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In 1972, there was trouble in “Three Island Paradise.”
A local sheriff in the sleepy beach town of North Bay, Florida preemptively put a stop to a travelling carnival-freak show before it even began. If the sideshow performers went on performing, the sheriff warned, they would be violating Florida Code section 867.01 banning the "exhibition for pay of any crippled or physically distorted, malformed, or disfigured person." Not taking this citation sitting down, the "freaks" fought back. Helmed by Terhune who was "born a dwarf" and "Sealo, the Seal Boy," World Fair Freaks v. Hodges maintained that the statute was unconstitutionally discriminatory and vague. The Florida Supreme Court eventually found in favor of the freaks, reasoning that the statute violates the plaintiffs' legal rights to "pursue a lawful occupation." Mired in questions of freak self-representation, World Fair Freaks v. Hodges suggests that maybe our understandings of the freak show as an inherently exploitative enterprise are not quite so straightforward. As Eli Clare suggests, we may never know the precise conditions of the freak show performer but we can certainly guess that exploitation was multi-directional, fluid, and ambiguous.
Scholars of the Victorian period write of “liberalism,” a notoriously elusive term that encompasses various philosophical, political, and material practices that elevated the individual and self-governance. To sum up, liberalism offered “a way of being in the world” (Vernon 2011). But this “being” was not extended to just anyone, since liberalism's promises tended to extend only as far as the middle-class, able-bodied, male British self. In inciting energetic debate and making speculation its key conversational tenor, the modern freak show was no doubt part and parcel of cultural atmosphere that prized the liberty of open thought, opinion, and discussion.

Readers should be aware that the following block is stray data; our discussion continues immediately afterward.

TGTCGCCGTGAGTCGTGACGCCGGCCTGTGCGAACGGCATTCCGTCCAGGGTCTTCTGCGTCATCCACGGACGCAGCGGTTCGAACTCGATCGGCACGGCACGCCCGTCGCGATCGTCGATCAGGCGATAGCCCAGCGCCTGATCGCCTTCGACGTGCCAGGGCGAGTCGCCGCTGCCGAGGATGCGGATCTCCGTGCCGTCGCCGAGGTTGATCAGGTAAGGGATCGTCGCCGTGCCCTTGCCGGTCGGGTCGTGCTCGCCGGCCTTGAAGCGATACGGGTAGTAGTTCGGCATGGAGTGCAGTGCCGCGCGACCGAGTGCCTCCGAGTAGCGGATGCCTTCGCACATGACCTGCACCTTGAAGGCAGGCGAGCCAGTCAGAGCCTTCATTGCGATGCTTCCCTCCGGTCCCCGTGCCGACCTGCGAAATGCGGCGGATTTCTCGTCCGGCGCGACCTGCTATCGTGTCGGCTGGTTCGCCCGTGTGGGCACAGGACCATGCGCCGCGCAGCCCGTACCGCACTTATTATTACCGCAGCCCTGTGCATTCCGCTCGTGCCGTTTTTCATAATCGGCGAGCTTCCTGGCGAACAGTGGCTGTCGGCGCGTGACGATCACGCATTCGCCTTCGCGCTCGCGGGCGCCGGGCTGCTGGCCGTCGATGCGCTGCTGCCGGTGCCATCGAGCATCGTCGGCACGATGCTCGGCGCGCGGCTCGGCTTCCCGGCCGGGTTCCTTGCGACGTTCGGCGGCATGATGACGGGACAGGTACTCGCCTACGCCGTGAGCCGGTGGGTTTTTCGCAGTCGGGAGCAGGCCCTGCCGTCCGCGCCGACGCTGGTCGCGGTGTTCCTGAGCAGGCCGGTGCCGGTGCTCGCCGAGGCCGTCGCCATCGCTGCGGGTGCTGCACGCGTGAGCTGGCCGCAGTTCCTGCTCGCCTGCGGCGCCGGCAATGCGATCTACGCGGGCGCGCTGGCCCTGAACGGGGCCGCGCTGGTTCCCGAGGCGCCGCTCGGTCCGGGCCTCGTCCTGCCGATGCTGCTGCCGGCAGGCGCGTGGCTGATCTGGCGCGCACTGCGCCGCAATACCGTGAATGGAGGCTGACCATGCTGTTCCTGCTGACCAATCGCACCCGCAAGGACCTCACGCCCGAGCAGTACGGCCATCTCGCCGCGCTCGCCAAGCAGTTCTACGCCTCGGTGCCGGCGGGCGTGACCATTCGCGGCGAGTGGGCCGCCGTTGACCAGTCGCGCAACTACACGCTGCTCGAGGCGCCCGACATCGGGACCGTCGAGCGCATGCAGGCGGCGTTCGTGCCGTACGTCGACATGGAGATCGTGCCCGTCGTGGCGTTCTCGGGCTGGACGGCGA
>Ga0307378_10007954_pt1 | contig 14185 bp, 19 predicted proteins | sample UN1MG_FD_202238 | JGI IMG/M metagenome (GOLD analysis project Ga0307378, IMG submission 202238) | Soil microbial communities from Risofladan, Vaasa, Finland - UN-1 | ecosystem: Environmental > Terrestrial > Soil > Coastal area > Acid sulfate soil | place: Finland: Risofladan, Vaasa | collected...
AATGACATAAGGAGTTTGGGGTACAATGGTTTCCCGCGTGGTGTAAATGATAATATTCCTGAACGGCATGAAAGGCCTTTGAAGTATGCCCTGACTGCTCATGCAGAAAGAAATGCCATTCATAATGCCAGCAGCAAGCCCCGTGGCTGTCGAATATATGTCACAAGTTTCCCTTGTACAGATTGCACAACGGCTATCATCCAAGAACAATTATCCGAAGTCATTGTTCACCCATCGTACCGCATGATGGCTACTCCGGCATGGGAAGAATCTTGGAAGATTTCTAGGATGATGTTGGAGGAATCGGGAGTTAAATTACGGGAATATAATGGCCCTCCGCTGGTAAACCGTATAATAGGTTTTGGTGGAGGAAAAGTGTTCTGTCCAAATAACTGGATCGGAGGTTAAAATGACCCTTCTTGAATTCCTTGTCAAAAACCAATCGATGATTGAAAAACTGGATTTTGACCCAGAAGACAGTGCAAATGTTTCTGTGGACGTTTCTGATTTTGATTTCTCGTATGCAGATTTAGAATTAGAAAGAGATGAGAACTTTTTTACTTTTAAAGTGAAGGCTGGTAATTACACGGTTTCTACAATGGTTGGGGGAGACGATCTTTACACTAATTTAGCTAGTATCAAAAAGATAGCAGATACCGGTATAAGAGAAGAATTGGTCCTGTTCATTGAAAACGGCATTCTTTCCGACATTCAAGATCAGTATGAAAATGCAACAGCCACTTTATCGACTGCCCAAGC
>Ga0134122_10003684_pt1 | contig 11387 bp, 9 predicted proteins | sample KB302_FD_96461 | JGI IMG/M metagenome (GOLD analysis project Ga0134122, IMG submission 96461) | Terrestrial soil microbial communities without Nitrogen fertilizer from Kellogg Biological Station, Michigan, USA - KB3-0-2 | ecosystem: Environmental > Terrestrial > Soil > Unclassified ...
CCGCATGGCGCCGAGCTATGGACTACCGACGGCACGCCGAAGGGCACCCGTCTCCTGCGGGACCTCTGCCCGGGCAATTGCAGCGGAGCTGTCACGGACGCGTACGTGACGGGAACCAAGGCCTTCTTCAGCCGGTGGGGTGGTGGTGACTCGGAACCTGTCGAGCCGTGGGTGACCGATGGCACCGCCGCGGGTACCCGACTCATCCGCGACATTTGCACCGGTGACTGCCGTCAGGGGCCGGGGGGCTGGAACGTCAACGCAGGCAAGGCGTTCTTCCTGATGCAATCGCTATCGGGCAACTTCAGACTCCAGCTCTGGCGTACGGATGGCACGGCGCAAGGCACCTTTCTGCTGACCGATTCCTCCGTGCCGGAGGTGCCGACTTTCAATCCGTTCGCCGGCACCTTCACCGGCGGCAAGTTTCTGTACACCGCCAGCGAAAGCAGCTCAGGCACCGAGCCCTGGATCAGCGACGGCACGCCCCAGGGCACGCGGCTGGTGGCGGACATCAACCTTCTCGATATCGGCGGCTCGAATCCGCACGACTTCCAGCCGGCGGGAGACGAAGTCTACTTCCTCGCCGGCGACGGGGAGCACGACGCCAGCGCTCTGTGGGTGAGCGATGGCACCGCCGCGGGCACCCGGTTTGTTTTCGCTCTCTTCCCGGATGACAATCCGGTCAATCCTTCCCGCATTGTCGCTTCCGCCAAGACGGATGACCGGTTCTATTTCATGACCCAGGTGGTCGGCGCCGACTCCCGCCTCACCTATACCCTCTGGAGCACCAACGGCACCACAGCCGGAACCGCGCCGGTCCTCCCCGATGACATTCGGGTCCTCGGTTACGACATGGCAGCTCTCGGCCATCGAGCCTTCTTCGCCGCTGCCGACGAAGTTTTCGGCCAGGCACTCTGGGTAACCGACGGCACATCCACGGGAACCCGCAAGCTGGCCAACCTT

However exhilarating for the impresarios, medical-scientific authorities, and casual audience members, the performers themselves began to feel keenly excluded from liberalism’s promises. So much so, the 1898-99 season troupe of Barnum and Bailey’s “Congress of Freaks” staged an infamous “Indignation Meeting” proclaiming their rights to self-expression and self-representation. Annie Jones, the “Bearded Lady” and supremely eloquent speaker helmed the Indignation Meeting with Sol the Human Calculator as the chairman and Charles Tripp, the “Armless Wonder” acting as secretary. The supporting attendees were some of the sideshow’s brightest stars: J.W. Coffey the “Skeleton Dude,” Hiram and Barney Davis the “Wild Men of Borneo,” James Morris the “Elastic Man,” Feodor Jeftichew aka “Jo-Jo the Dog Faced Boy,” Eli Bowen the “Legless Acrobat” and Lalloo, the “Double-Bodied Hindoo.”
Their demand was simple: they wanted a new name. The term “freak” was heaped on them and it rankled them, since they were denied the right to represent themselves as they saw fit. In a poetic interlude, the performers proclaimed in unison:
“The name has naught to do with us
They brought it 'right along' with them.”